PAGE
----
FCC repeals net neutrality

Thomas Zemene (left) and Miranda Anders (right) look on in horror at the net neutrality changes
Photo by Gio Dang

On 14 Dec. 2017 the Federal Communications Commission voted to remove regulations  preventing internet providers from blocking websites or charging for better service and certain content. The effects of this are yet to be seen, but RAHS students are not hopeful about what this means for the internet.

Sophomore Thomas Zemene, an avid web-surfer, feels the changes to net neutrality will be detrimental to his enjoyment of the internet.

“They’re good for big internet companies to make money and charge us on all the services we use individually,” said Zemene, “but for a consumer like me who tends to do a lot of things with the internet, it sounds pretty bad considering they can control it now.”

Zemene fears the financial aspect of company filtered internet services, and how it would affect his family’s ability to access the internet in a reasonable way.

“Considering we already pay a lot of money for internet, really fast internet, paying more money for additional services, like access to streaming sites and games and whatnot, I think that would suck a lot,” said Zemene, “and it would be a financial burden on my family.”

Sophomore Miranda Anders believes revoking net neutrality violates her constitutional rights.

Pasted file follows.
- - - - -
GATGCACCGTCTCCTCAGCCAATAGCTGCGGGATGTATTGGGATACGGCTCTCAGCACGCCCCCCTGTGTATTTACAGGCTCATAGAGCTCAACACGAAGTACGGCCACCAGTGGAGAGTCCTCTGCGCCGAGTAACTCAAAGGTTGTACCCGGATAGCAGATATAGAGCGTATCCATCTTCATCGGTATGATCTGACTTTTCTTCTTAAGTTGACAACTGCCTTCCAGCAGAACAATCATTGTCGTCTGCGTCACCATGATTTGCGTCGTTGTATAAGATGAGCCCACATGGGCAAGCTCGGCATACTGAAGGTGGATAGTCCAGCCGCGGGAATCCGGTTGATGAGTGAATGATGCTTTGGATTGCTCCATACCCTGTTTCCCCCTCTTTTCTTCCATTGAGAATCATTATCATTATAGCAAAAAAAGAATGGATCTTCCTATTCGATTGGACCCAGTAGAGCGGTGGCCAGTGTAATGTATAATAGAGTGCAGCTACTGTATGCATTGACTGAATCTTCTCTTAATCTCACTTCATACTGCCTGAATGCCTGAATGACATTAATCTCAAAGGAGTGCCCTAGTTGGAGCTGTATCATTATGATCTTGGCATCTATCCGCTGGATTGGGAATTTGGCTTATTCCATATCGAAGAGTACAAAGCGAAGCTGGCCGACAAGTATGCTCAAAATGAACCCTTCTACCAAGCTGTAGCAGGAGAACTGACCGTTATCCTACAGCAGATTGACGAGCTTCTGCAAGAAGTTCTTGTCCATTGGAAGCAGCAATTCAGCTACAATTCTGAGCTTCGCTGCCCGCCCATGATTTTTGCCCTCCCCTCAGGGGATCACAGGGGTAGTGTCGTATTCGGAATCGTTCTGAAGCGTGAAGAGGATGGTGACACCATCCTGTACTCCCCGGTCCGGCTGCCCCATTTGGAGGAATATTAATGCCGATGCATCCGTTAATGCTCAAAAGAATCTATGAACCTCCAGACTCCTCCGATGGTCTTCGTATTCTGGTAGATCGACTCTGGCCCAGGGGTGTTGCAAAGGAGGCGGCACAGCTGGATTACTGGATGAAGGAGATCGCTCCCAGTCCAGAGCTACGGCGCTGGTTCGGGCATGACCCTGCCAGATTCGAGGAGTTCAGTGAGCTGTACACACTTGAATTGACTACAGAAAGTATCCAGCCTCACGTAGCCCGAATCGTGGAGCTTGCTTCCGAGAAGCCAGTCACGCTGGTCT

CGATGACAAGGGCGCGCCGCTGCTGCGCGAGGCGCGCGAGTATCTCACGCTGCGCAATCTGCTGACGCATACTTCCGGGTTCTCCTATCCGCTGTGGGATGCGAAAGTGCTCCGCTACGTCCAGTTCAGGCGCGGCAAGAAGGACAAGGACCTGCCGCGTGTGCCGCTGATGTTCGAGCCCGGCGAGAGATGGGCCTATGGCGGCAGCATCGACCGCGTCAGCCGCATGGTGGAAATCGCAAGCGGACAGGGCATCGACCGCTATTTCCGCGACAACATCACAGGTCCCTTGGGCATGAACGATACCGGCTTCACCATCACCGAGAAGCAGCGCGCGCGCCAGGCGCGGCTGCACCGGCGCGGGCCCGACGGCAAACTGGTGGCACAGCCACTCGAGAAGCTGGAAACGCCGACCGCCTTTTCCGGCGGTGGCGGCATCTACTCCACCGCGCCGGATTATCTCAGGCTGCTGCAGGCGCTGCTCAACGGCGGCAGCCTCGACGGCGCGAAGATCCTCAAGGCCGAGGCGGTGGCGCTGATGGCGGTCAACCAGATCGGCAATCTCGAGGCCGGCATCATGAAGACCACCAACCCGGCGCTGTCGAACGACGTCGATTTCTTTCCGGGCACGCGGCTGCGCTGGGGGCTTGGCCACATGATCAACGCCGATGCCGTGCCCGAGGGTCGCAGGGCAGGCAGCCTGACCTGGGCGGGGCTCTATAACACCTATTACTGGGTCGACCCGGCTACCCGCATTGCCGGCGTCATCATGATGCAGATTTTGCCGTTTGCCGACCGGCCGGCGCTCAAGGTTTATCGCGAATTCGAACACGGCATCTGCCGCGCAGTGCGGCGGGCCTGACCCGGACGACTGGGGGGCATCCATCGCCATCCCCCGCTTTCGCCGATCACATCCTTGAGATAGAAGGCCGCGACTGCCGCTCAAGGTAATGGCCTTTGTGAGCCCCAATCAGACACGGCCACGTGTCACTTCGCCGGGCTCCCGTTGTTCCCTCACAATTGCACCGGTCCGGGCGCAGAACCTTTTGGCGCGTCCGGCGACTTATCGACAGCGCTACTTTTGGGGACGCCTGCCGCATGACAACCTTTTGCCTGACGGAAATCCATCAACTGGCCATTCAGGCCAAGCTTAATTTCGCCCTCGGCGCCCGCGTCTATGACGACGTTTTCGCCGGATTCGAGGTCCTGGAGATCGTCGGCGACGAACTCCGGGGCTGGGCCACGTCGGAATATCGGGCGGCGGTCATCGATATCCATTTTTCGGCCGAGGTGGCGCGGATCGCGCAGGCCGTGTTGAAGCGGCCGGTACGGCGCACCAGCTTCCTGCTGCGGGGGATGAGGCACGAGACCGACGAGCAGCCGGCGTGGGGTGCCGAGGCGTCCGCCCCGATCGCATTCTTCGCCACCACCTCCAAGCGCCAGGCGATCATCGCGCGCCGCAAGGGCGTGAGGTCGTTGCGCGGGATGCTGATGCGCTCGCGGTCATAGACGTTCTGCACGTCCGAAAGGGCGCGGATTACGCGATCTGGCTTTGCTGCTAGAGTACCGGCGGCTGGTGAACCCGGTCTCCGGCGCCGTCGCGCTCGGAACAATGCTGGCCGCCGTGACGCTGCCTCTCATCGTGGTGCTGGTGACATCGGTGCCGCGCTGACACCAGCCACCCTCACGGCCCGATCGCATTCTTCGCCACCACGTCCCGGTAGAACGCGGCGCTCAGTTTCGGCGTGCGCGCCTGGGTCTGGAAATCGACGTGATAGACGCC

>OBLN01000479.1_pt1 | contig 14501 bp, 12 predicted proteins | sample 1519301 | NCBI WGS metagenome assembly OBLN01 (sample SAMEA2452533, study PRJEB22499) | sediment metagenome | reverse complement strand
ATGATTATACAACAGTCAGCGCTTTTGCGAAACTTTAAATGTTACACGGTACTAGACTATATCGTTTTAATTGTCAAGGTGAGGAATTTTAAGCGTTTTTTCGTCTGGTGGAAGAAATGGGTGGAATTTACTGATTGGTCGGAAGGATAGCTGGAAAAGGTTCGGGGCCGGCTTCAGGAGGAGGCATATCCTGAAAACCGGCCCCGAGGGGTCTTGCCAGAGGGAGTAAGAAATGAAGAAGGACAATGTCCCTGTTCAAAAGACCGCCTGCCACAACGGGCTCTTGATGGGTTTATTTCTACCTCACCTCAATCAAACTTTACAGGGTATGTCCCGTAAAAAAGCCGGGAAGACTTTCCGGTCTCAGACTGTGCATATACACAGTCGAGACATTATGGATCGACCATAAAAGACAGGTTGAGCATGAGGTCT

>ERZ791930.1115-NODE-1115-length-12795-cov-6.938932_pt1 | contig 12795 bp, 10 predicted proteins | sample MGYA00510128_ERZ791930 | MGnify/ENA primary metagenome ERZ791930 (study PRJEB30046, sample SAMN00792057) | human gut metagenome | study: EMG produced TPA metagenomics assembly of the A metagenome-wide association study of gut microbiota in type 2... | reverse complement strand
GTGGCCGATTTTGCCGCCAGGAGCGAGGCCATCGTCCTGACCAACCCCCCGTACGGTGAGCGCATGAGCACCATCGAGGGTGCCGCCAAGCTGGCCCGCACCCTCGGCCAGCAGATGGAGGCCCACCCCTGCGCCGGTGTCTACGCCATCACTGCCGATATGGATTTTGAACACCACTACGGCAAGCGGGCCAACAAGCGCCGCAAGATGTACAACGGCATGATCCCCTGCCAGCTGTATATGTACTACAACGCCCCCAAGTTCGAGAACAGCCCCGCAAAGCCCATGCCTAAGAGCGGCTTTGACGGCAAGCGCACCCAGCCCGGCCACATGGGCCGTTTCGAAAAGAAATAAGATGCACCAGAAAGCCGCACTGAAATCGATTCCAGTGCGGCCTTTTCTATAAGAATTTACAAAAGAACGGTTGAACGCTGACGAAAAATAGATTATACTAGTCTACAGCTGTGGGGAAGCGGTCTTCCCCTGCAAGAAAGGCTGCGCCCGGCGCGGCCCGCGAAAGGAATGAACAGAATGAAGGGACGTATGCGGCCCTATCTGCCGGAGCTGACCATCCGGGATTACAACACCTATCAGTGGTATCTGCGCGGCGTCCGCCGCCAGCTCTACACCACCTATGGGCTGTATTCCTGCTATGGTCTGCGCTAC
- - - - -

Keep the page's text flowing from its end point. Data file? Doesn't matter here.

“The fifth amendment is not just ‘freedom to not talk’ it goes much deeper. The fifth amendment states, ‘…nor be deprived of life, liberty, or property…’ as well as, ‘…nor shall private property be taken for public use, without just compensation,’” said Anders. “I consider having to pay [more] for access to my online information to make me ‘deprived of life’ in a way. I do think that killing net neutrality is a violation of my fifth amendment, as well as many more.”

Anders is in support of a free internet because of its ability to connect users to the rest of the world.

“A lot of arguments have attacked the fact that the internet only allows people to focus on their phones rather than what is around them, but that idea cannot be supported,” said Anders. “Internet [enables] us to know what is going on anywhere at anytime within seconds.”

Anders used various resources to attempt to sway the issue in her favor.

“As far as fighting back, I have emailed Ajit Pai, Michael O’Rielly, and Brendan Carr, the members of the FCC voting against net neutrality,” said Anders. “People can still contact their senators, representatives, and the FCC through phone calls and emails.”

The adjustment period to get accustomed to a changed internet will be difficult for Anders.

“I don’t think any student wants to deal with no internet, no matter their stance,” said Anders. “To go from a life revolved around media, technology, and everything at such a fast pace, it will be very painful for us to adjust. Online shopping, gaming, and messaging will [cost] considerably more, and I can’t imagine anyone asking for that.”

Anders felt frustration at the lack of outcry from her peers. She believes this is a very serious issue and requires advocacy from a large population of people to make a change.

“From what I have heard they are not outraged enough,” said Anders. “I get it, we have tons of schoolwork, but what is at hand is much greater than many people believe.”

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